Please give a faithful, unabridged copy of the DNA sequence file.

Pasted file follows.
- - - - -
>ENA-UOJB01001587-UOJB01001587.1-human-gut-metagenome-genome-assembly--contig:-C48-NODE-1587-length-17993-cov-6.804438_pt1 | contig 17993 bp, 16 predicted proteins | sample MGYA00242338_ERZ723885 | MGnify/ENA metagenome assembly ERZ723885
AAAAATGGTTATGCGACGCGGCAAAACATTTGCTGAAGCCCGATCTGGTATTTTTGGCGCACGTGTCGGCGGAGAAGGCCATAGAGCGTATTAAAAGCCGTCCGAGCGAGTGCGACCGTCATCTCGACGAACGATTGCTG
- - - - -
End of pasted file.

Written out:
>ENA-UOJB01001587-UOJB01001587.1-human-gut-metagenome-genome-assembly--contig:-C48-NODE-1587-length-17993-cov-6.804438_pt1 | contig 17993 bp, 16 predicted proteins | sample MGYA00242338_ERZ723885 | MGnify/ENA metagenome assembly ERZ723885
AAAAATGGTTATGCGACGCGGCAAAACATTTGCTGAAGCCCGATCTGGTATTTTTGGCGCACGTGTCGGCGGAGAAGGCCATAGAGCGTATTAAAAGCCGTCCGAGCGAGTGCGACCGTCATCTCGACGAACGATTGCTG